Utah researcher discusses project, students ask for mentorship at Academic Senate

Ella Shih, Staff Reporter

The De Anza College academic senate presented information on higher education organization and student governance success on May 13.

Sean Crossland, director of the Thayne Center for Service and Learning at Salt Lake Community College, presented his research project, “On Becoming a People’s College: An Appreciative Inquiry,” at the senate meeting.

Crossland said he believes other community colleges can benefit from this project by carrying out their own “self-discovery.”

During his presentation, Crossland asked faculty to pair up, examine the project and envision a goal for De Anza based on it.

Terrence Mullens, meteorology professor, said he hopes students focus on understanding material instead of their grades.

“(Students should) not focus on the points and focus more on the point,” Mullens said.

Student Trustee Genevieve Kolar said the project brings more open conversations where students can honestly express their opinions.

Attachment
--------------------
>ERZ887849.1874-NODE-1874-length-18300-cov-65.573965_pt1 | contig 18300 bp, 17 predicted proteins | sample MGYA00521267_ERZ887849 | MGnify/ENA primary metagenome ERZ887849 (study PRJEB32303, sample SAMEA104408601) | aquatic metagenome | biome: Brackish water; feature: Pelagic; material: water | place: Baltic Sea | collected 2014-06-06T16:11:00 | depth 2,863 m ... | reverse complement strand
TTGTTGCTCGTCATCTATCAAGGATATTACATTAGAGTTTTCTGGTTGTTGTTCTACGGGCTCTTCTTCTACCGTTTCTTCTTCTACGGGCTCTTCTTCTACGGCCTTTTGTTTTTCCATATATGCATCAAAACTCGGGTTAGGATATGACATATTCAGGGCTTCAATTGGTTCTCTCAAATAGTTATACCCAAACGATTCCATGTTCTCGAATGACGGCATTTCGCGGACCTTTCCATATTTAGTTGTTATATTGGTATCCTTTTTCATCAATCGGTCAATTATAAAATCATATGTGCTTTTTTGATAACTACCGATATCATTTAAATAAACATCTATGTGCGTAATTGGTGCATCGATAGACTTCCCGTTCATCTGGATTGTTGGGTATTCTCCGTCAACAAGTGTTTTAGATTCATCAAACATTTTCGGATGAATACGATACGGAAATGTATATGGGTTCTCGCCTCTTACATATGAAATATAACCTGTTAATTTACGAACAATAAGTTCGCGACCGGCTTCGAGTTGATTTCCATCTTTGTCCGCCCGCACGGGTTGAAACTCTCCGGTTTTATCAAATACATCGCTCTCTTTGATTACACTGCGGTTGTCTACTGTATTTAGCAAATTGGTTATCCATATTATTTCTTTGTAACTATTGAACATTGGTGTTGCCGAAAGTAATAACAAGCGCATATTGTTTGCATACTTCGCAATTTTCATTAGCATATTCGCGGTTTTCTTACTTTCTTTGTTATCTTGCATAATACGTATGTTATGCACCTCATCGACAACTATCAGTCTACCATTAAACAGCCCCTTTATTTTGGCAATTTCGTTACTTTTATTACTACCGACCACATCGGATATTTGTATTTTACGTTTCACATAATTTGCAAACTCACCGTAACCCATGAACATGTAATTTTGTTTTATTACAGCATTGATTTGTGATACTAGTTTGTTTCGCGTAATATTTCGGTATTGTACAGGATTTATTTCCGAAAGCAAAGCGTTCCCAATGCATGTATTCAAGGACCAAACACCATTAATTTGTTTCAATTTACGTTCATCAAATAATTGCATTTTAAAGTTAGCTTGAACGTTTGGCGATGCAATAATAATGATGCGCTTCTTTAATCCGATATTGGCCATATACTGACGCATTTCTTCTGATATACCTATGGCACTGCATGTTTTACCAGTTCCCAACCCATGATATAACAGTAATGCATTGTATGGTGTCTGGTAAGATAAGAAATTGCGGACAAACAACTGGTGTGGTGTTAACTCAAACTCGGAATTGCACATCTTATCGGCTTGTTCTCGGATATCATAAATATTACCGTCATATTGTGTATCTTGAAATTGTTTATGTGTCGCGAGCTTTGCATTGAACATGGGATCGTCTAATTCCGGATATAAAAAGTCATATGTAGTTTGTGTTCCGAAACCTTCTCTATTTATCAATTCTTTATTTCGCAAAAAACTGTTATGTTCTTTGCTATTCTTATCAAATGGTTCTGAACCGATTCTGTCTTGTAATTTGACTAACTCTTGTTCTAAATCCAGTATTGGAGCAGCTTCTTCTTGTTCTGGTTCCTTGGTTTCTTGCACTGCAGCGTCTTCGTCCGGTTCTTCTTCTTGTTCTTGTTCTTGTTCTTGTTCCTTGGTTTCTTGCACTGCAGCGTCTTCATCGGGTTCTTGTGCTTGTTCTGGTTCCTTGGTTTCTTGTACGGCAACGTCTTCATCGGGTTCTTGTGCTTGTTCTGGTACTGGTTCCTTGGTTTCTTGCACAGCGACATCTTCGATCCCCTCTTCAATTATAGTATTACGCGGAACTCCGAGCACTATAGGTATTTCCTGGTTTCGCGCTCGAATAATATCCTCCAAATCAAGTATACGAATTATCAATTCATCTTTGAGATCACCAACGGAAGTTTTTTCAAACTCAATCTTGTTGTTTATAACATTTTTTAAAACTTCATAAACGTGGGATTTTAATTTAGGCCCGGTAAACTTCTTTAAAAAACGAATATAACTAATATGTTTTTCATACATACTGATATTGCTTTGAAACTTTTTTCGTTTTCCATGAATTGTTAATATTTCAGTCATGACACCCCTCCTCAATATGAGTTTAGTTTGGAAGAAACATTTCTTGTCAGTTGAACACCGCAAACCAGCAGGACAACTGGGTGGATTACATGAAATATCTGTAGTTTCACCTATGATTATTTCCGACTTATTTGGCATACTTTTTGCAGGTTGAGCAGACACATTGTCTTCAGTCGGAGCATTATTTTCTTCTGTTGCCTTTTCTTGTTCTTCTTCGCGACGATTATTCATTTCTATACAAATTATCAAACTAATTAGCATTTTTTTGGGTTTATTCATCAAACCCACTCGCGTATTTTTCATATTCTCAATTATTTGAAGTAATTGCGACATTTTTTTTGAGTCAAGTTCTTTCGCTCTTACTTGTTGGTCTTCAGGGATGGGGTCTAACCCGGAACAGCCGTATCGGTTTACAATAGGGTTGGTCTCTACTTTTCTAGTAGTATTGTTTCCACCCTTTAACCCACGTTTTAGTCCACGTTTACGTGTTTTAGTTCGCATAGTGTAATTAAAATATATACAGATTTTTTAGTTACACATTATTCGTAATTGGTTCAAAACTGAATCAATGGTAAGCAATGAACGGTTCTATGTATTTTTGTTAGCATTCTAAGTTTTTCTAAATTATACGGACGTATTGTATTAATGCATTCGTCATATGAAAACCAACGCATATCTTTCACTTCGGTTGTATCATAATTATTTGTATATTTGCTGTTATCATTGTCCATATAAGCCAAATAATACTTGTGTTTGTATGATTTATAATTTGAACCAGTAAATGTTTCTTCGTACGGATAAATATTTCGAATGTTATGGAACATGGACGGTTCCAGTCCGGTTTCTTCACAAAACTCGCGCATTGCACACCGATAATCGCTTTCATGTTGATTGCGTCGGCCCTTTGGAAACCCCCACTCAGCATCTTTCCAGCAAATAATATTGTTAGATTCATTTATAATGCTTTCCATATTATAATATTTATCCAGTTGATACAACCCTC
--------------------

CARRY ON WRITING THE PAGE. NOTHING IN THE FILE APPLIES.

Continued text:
Kolar and Inter Club Council Chairperson Rex Zhang presented their ideal practice of students in shared government.

Director of Health Education and Wellness Mary Sullivan asked if senators require mentorship. Minimal mentorship is available in the current staffing.

Cynthia Kaufman, director of the Vasconcellos Institute for Democracy in Action, said mentorship should be available.

“The DASB vice president should enforce and hold the student representatives accountable for attending shared governance meetings,” Kolar said.

She said student representatives are expected to write down everything that happened after attending shared governance meetings.

Kolar said students cannot make it to meetings usually because of schedule conflicts and a lack of mentorship.

Further discussion of students in shared governance will be presented at the May 20 meeting.